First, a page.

|Demonstrate an ability to select and use recommended patient reported outcome measures including anxiety disorder specific measures to assess outcome and guide treatment.
|Demonstrate an ability to deliver CBT via a range of delivery modes including in-person and video consultation
|Demonstrate effective and constructive use of supervision, including an ability to give and receive constructive feedback
|Demonstrate knowledge of the evidence base for the delivery of group CBT for clinical conditions where this is NICE recommended, including knowledge of which clinical conditions NICE does and does not recommend group treatments, and demonstrate an ability to determine for whom group therapy may be appropriate.
|Practice safely and effectively, and in such a way that the protection of the public is assured, adhering to BABCP code of conduct.
|Demonstrate commitment to consultation/collaboration with service users and carers from diverse backgrounds.
|Demonstrate that they are aware of, responsive to, and able to represent the changing needs of the Profession.
|Demonstrate ability to reflect and work on their own therapist beliefs to improve outcome and to build resilience and maintain well-being.
C - Cognitive/analytical
K - Subject knowledge
T - Transferable skills
P - Professional/Practical skills
This programme is studied full-time over one year, consisting of 120 credits at FHEQ level 7. All modules are worth 15 credits with the exception of project, practice based and dissertation modules.
Possible exit awards include:
- PG Cert (60 credits)
Programme Adjustments (if applicable)
Year 1 - FHEQ Level 7
Module Selection for Year 1 - FHEQ Level 7
Opportunities for placements / work related learning / collaborative activity
|Associate Tutor(s) / Guest Speakers / Visiting Academics
|Professional Training Year (PTY)
|Placement(s) (study or work that are not part of PTY)
|Clinical Placement(s) (that are not part of the PTY scheme)
|Study exchange (Level 5)
The PGDip In Psychological Intervention (CBT) programme is accredited by the British Association for Behavioural and Cognitive Psychotherapy (BABCP). The programme meets the requirements of the Talking Therapies High Intensity National training curriculum and the University of Surrey's curriculum framework. It is designed to enable trainees to develop the skills, knowledge and competencies that they need to achieve professional accreditation (and employment) as a Cognitive Behavioural Therapist (High Intensity).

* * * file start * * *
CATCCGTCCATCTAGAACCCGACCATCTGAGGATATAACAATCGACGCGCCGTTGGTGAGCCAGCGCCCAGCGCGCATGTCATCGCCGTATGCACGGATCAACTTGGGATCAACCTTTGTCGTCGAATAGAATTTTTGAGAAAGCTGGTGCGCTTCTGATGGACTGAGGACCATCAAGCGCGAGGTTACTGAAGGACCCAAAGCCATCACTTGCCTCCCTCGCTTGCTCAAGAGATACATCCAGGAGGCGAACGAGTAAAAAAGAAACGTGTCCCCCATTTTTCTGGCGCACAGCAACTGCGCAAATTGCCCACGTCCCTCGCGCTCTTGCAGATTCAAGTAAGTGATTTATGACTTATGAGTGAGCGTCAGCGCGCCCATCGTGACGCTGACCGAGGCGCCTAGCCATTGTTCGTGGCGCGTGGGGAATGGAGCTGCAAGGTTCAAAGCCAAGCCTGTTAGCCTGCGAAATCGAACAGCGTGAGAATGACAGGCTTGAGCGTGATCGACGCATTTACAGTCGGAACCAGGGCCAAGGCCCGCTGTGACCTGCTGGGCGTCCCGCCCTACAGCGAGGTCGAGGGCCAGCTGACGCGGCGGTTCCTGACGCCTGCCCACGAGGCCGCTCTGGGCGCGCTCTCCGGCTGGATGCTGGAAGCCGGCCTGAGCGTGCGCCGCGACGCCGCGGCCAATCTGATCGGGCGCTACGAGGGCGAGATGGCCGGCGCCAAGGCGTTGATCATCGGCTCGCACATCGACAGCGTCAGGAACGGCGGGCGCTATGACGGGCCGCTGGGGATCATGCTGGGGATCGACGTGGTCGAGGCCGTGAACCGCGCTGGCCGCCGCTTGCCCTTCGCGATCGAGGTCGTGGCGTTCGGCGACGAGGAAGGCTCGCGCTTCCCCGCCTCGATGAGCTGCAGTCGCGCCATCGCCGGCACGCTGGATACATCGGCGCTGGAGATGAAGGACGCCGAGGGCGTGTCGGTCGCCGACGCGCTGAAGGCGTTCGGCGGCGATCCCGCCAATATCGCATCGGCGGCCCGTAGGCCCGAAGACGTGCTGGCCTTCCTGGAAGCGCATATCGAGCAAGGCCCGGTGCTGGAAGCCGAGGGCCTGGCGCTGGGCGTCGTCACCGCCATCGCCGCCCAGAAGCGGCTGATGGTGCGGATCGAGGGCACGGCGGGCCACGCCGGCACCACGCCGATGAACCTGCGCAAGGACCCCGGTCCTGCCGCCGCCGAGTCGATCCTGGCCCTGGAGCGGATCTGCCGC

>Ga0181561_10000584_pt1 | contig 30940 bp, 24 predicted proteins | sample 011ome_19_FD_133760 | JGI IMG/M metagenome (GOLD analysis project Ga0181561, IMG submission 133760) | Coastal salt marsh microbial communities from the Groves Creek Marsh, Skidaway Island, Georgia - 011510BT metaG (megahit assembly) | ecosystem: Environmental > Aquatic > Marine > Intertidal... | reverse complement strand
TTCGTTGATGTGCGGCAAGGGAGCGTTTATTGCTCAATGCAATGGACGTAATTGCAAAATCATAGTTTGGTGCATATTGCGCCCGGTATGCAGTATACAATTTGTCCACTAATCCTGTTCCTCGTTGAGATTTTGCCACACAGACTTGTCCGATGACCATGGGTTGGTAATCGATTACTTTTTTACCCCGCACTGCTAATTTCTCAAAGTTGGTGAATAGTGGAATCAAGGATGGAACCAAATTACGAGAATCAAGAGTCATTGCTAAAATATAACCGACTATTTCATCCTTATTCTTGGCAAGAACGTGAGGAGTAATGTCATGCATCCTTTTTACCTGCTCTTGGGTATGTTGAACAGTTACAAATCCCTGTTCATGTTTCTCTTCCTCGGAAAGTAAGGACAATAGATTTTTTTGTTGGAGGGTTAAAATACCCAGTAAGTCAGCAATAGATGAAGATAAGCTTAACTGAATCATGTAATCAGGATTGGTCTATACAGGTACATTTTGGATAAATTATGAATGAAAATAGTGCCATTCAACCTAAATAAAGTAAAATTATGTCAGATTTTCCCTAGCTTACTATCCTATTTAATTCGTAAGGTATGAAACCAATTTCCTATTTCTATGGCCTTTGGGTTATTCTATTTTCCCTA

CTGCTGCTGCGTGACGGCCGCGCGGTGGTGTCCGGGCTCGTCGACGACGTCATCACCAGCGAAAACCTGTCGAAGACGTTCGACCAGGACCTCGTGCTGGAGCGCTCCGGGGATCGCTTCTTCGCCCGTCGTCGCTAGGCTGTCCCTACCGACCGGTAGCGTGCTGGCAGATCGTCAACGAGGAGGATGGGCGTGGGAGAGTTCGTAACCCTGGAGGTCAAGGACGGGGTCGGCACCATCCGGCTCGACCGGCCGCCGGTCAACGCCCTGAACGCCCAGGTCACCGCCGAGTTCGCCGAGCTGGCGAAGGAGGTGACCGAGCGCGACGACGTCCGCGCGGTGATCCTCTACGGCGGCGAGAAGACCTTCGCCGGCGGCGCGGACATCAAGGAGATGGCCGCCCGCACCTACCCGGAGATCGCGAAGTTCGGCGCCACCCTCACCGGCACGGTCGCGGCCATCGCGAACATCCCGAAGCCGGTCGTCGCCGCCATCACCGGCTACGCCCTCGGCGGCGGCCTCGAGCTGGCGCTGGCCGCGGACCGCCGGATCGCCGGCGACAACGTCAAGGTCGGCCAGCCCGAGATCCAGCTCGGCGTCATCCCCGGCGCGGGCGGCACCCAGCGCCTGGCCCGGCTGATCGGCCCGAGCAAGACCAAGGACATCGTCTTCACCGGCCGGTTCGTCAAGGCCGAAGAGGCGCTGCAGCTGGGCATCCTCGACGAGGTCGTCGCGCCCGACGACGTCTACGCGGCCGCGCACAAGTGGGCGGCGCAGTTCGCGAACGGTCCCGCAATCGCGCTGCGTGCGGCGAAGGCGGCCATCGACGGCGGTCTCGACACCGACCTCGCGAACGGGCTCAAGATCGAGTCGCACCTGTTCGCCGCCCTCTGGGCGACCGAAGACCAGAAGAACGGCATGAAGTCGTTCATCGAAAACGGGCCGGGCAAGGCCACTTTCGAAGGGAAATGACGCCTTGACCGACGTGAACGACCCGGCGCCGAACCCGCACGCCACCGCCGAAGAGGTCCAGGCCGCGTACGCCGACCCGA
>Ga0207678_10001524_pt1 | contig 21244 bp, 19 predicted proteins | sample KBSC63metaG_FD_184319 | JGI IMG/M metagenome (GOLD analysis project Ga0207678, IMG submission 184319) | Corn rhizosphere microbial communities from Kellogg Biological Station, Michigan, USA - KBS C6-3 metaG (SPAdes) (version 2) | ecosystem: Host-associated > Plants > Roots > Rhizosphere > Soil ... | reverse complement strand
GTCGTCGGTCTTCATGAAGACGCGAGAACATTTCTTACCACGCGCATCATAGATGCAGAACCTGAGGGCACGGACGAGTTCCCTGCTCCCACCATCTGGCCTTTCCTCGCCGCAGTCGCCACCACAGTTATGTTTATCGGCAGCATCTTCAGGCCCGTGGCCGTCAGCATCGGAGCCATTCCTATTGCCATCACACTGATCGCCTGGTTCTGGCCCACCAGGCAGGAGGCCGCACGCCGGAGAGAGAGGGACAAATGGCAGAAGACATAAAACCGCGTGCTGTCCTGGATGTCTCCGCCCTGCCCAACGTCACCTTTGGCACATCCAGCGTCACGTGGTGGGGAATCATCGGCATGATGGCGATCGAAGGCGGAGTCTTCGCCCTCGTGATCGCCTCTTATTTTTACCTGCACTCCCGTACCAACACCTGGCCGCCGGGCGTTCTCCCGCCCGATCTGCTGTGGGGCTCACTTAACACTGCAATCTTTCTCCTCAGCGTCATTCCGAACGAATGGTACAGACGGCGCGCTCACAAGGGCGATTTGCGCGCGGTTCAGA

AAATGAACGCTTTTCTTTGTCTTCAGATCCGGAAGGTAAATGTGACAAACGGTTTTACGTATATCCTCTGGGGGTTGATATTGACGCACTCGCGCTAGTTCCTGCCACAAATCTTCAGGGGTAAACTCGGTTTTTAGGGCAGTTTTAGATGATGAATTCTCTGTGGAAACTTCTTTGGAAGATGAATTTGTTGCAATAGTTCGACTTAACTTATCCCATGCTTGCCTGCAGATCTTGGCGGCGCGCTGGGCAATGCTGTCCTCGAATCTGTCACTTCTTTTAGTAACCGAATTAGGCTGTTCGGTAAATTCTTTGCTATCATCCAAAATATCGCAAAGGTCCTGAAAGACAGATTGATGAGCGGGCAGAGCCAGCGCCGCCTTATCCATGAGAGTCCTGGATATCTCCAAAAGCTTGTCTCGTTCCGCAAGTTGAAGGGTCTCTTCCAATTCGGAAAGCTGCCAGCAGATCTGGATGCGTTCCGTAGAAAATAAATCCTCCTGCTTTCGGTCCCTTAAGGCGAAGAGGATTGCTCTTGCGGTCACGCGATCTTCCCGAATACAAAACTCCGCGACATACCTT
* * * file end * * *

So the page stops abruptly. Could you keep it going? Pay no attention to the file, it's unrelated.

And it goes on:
The PGDip in Psychological Intervention (CBT) programme lasts 12 months and it has a 4-module structure. There are 72 university taught days. The BABCP required all university taught days to have a split of 50% theory and 50% clinical skills practice. The programme is delivered in partnership with local Talking Therapies services who employ trainees for the duration of their training. Through this partnership, trainees are provided with many opportunities to apply their university-based learning in practice and to accrue the clinical experiences they require to pass the programme. These include the following;
A minimum of 200 clinical assessment and treatment hours. This must include at least 8 completed training cases with three different anxiety disorders, 1 PTSD case, 1 SAD case (the PTSD and SAD cases can make up two of the three different anxiety disorder cases) and two depression cases.
At least 70 hours of CBT supervision.
Trainees typically attend university two days a week and are employed three days a week in a clinical service. The university provides six block weeks of teaching in addition where trainees attend 4/5 days teaching Monday to Friday.
The learning journey
The University of Surrey's PGDip In Psychological Intervention (CBT) programme aims to develop highly reflective and resilient trainees who demonstrate sophisticated levels of criticality and meta-competence. This is because these competencies have been associated with enhanced health service delivery, and better patient care and effective decision making. They are therefore essential skills for CBT therapists.